Yes, Britton is still good law. I don't know why you call it a "back door." It's provided for by the evidence rules and case law, which was my point: in self-defense cases, it is not necessary for the accused to have previously known the victim in order to introduce evidence about the victim to show he was the aggressor. The front door is wide open in this regard.
It's because the issue doesn't go to state of mind (whether GZ was reasonably in fear) but to the victim's actions and whether he was the aggressor.
The Florida Evidence Manual:
Section 90.404(1)(b) allows evidence of a pertinent trait of character of the victim of a crime to be offered by an accused; or by the prosecution to rebut the trait; or evidence of a character trait of peacefulness of the victim offered by the prosecution in a homicide case to rebut evidence that the victim was the aggressor.
Dwyer v. State, 743 So. 2d 46, 48 (Fla. Dist. Ct. App. 5th Dist. 1999)
Generally, evidence of a victim's character is inadmissible, but a defendant who alleges self-defense can show, through the testimony of another witness, that the alleged victim had a propensity for violence, thereby inferring that the alleged victim was the aggressor. Smith v. State, 606 So. 2d 641 (Fla. 1st DCA 1992); see also Ehrhardt, Florida Evidence § 404.6 (1999 ed.); Graham, Handbook of Florida Evidence § 404.1 (1987).
A defendant's prior knowledge of the victim's reputation for violence is irrelevant, because the evidence is offered to show the conduct of the victim, rather than the defendant's state of mind. Ehrhardt. Accordingly, evidence of one of the victim's reputation for violence was not prohibited by Dwyer's lack of prior knowledge of that victim's character traits.
Smith v. State, 606 So. 2d 641, 642-643 (Fla. Dist. Ct. App. 1st Dist. 1992)
Florida permits a defendant in a criminal case to introduce evidence of the violent reputation or character of a victim providing there is a showing of self defense on the part of the defendant. Hodge v. State, 315 So.2d 507 (Fla. 1st DCA 1975). One legitimate basis for the admission of such evidence is for the purpose of showing that the victim was the first aggressor. Fine v. State, 70 Fla. 412, 70 So. 379 (1915). When a defendant offers evidence for this purpose, it is unnecessary for him to show that he had prior knowledge of the victim's propensities. Banks v. State, 351 So.2d 1071 (Fla. 4th DCA 1977). Pino v. Koelber, 389 So. 2d 1191, 1194 (Fla. Dist. Ct. App. 2d Dist. 1980)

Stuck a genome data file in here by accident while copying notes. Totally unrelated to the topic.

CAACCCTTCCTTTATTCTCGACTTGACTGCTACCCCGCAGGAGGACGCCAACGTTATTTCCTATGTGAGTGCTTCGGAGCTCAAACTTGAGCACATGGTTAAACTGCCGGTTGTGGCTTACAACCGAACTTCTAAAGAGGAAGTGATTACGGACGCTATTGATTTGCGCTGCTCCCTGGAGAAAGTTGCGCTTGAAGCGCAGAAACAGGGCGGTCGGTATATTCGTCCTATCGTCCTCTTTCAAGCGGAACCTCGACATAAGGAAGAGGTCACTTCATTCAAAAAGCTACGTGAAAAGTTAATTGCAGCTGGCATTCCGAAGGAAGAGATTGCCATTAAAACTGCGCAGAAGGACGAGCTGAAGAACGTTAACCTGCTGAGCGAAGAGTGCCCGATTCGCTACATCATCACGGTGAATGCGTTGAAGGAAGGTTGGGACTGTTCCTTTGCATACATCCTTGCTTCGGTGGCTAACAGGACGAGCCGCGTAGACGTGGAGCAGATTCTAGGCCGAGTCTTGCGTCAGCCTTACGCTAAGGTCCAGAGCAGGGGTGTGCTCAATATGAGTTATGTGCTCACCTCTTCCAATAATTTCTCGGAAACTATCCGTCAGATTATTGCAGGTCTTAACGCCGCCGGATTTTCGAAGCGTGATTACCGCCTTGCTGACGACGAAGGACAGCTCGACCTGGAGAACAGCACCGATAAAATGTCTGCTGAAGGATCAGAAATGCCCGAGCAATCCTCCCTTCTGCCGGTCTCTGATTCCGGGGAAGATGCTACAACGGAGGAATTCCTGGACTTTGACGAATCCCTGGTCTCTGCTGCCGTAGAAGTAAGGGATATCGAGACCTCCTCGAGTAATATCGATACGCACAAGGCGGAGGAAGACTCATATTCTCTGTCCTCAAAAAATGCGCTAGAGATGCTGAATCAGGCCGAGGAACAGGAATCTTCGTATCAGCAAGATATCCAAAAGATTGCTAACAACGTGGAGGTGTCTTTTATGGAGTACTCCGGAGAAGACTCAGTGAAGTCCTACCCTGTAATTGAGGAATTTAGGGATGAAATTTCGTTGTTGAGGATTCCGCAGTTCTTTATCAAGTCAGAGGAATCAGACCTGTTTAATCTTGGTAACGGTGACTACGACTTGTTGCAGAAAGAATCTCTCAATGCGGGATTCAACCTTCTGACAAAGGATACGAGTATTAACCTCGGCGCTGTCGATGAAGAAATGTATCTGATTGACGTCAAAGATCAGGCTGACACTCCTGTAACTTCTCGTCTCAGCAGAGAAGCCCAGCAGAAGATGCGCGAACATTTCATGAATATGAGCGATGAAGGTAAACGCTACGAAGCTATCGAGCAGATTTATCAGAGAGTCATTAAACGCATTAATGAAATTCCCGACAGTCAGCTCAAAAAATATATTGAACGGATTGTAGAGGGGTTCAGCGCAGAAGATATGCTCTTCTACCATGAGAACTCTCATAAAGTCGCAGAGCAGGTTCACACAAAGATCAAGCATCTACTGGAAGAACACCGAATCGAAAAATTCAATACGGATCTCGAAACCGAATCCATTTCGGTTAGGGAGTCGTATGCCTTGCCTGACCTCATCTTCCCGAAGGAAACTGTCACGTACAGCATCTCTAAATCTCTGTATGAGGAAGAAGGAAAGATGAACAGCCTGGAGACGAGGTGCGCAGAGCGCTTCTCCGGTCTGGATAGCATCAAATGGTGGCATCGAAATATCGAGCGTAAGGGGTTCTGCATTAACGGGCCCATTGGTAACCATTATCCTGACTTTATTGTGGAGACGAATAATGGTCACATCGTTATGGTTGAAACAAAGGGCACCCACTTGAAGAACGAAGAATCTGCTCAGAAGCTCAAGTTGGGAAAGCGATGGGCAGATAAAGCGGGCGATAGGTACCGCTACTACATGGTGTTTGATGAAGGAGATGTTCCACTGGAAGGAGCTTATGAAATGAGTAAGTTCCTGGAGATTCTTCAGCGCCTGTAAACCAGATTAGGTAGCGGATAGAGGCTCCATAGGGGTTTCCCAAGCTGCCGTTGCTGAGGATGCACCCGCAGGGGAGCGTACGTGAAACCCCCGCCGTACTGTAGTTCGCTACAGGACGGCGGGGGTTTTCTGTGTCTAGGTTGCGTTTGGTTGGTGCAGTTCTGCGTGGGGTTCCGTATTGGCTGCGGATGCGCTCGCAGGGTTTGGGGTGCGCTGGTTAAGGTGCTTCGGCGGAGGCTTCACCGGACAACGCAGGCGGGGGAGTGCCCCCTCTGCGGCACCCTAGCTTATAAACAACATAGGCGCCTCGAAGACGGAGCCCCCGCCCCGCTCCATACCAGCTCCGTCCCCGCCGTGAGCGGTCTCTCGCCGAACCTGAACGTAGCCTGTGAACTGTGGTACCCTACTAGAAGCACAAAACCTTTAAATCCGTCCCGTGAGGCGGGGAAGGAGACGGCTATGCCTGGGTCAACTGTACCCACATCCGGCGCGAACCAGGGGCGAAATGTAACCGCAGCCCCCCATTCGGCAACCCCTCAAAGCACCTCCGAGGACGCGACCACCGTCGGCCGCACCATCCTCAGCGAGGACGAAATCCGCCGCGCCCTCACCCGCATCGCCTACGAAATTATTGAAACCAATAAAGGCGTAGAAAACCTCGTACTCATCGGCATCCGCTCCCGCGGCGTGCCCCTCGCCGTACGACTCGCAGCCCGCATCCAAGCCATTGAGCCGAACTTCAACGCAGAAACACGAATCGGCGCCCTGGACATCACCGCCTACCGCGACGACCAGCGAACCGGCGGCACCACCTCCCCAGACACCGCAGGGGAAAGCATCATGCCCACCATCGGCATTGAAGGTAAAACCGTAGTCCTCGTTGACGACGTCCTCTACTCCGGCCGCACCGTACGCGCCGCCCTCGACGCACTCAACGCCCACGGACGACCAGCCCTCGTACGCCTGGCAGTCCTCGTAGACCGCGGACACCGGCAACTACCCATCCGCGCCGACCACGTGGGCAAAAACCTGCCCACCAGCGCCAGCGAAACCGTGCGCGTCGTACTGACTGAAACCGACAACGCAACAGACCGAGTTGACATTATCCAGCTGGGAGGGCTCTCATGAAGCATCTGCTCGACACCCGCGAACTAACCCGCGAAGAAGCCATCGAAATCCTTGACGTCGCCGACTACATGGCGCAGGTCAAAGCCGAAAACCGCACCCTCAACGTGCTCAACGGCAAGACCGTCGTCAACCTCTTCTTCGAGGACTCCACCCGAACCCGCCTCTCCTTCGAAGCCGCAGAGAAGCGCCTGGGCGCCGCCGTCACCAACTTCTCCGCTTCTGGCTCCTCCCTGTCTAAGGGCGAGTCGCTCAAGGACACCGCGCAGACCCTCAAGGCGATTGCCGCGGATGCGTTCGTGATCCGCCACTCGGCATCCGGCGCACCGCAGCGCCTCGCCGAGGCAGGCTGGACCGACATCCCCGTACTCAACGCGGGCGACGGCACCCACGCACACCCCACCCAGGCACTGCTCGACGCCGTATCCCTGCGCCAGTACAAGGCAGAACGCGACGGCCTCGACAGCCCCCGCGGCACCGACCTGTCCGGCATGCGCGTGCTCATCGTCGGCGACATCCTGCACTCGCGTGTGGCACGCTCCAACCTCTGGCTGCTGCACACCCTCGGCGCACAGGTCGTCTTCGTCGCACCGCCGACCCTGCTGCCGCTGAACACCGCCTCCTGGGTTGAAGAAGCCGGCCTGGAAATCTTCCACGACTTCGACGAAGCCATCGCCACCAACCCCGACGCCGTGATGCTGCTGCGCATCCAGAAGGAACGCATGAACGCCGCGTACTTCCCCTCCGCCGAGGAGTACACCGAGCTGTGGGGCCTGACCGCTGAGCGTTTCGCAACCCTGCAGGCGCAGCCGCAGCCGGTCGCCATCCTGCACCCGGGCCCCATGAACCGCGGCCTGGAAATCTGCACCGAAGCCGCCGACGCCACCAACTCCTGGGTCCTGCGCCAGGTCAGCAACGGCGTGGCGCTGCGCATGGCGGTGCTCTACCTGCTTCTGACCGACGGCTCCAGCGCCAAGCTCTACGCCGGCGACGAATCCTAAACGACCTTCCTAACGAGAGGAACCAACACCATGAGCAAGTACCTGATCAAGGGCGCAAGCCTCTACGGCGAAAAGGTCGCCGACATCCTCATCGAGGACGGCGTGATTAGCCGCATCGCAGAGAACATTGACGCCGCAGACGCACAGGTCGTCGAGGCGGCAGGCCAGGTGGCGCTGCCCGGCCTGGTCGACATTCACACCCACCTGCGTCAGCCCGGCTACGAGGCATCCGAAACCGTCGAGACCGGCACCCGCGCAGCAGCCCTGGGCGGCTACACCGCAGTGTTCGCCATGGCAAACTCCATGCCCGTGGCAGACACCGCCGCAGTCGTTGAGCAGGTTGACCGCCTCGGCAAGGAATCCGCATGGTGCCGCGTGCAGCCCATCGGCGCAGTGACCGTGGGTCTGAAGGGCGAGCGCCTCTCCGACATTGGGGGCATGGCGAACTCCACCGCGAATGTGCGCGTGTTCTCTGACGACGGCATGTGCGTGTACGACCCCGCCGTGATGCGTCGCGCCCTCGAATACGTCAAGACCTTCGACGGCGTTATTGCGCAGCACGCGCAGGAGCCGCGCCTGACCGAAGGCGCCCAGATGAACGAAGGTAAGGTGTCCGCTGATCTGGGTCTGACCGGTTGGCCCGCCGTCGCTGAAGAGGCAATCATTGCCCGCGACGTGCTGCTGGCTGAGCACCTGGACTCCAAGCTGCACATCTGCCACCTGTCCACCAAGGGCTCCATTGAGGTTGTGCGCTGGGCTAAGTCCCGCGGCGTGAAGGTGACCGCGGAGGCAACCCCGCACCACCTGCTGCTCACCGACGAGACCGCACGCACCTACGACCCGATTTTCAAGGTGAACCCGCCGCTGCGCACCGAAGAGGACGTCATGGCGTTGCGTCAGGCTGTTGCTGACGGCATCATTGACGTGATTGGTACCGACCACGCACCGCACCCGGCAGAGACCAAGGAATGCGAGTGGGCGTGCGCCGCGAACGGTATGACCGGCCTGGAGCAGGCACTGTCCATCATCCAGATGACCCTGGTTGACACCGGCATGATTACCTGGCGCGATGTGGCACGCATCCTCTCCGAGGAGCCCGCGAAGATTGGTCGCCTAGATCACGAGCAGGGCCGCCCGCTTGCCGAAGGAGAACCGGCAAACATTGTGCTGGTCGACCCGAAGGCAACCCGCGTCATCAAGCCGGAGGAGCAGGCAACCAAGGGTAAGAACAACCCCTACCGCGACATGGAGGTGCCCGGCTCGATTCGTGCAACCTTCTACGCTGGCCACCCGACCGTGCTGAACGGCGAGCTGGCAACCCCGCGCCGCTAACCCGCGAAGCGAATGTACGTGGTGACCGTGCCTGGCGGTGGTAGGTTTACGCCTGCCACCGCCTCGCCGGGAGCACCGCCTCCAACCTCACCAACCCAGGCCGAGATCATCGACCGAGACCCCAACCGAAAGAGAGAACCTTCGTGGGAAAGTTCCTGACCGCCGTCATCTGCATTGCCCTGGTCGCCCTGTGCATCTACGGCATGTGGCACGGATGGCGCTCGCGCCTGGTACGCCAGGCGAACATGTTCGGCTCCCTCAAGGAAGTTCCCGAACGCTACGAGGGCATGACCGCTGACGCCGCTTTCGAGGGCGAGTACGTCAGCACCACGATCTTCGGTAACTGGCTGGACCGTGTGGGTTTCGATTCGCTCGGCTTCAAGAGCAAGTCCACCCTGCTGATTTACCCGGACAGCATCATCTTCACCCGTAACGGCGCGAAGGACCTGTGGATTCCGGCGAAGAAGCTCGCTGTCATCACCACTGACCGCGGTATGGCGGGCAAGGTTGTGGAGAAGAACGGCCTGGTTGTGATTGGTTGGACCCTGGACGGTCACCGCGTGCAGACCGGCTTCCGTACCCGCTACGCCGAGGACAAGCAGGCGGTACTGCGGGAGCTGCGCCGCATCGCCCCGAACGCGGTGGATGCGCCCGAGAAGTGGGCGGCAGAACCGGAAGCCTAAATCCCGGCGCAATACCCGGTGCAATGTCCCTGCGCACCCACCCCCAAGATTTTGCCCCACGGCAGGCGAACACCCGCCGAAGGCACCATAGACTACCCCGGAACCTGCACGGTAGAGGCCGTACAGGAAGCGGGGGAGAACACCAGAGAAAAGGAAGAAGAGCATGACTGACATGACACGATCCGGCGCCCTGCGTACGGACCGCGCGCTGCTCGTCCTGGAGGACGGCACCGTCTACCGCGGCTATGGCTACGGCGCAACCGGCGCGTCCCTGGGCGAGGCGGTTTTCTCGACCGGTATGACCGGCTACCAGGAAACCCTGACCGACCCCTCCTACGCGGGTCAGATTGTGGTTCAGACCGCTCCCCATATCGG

Whether the defense will be allowed to introduce the evidence it discovers depends on the nature of the evidence. Obviously, until the defense knows what information exists, if any, it's impossible to say whether it's admissible. But it is discoverable .
The state filed a response
today to the defense subpoenas for school records and did not object per se. It says character evidence as to Trayvon is inadmissible and cites the jury instruction and the entire chapter 776.
See Paragraph 10
The state says anything TM did before the day of the shooting is irrelevant and inadmissible and says they didn't know each other beforehand. The state ignores that such information could come in for the purpose of showing he was the aggressor -- just not to show Zimmerman was reasonably afraid of TM.
Which brings us back to why the school and other records are discoverable and O'Mara was right to subpoena them. They could contain information that would support GZ;s defense that TM was the aggressor.